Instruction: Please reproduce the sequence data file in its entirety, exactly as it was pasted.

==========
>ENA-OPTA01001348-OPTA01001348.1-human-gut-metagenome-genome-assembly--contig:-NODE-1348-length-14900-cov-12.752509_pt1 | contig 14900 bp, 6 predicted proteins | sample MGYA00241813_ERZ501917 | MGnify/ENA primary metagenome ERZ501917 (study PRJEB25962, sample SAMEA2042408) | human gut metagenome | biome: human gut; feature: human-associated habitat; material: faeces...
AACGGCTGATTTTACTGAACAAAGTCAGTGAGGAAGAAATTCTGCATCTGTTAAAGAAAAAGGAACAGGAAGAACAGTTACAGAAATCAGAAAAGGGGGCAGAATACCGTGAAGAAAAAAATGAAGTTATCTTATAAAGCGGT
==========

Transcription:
>ENA-OPTA01001348-OPTA01001348.1-human-gut-metagenome-genome-assembly--contig:-NODE-1348-length-14900-cov-12.752509_pt1 | contig 14900 bp, 6 predicted proteins | sample MGYA00241813_ERZ501917 | MGnify/ENA primary metagenome ERZ501917 (study PRJEB25962, sample SAMEA2042408) | human gut metagenome | biome: human gut; feature: human-associated habitat; material: faeces...
AACGGCTGATTTTACTGAACAAAGTCAGTGAGGAAGAAATTCTGCATCTGTTAAAGAAAAAGGAACAGGAAGAACAGTTACAGAAATCAGAAAAGGGGGCAGAATACCGTGAAGAAAAAAATGAAGTTATCTTATAAAGCGGT